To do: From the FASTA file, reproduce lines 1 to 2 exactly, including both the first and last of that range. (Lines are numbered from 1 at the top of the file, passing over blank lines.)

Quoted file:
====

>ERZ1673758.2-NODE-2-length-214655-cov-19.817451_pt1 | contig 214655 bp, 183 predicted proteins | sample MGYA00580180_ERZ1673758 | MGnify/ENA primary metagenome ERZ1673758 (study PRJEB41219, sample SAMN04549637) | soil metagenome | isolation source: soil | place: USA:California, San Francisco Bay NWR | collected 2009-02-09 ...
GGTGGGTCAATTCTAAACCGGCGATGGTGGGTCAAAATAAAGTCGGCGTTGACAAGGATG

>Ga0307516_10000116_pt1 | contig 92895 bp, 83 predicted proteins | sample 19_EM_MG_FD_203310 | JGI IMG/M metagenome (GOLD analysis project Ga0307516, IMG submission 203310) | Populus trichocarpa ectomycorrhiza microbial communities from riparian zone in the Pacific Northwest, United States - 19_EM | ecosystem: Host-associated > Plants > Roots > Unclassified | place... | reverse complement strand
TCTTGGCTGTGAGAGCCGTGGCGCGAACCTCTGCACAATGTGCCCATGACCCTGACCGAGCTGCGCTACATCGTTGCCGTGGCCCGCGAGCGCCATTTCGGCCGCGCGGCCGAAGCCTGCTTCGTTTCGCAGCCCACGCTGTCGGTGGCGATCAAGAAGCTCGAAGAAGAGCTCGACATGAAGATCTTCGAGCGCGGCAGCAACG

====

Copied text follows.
>ERZ1673758.2-NODE-2-length-214655-cov-19.817451_pt1 | contig 214655 bp, 183 predicted proteins | sample MGYA00580180_ERZ1673758 | MGnify/ENA primary metagenome ERZ1673758 (study PRJEB41219, sample SAMN04549637) | soil metagenome | isolation source: soil | place: USA:California, San Francisco Bay NWR | collected 2009-02-09 ...
GGTGGGTCAATTCTAAACCGGCGATGGTGGGTCAAAATAAAGTCGGCGTTGACAAGGATG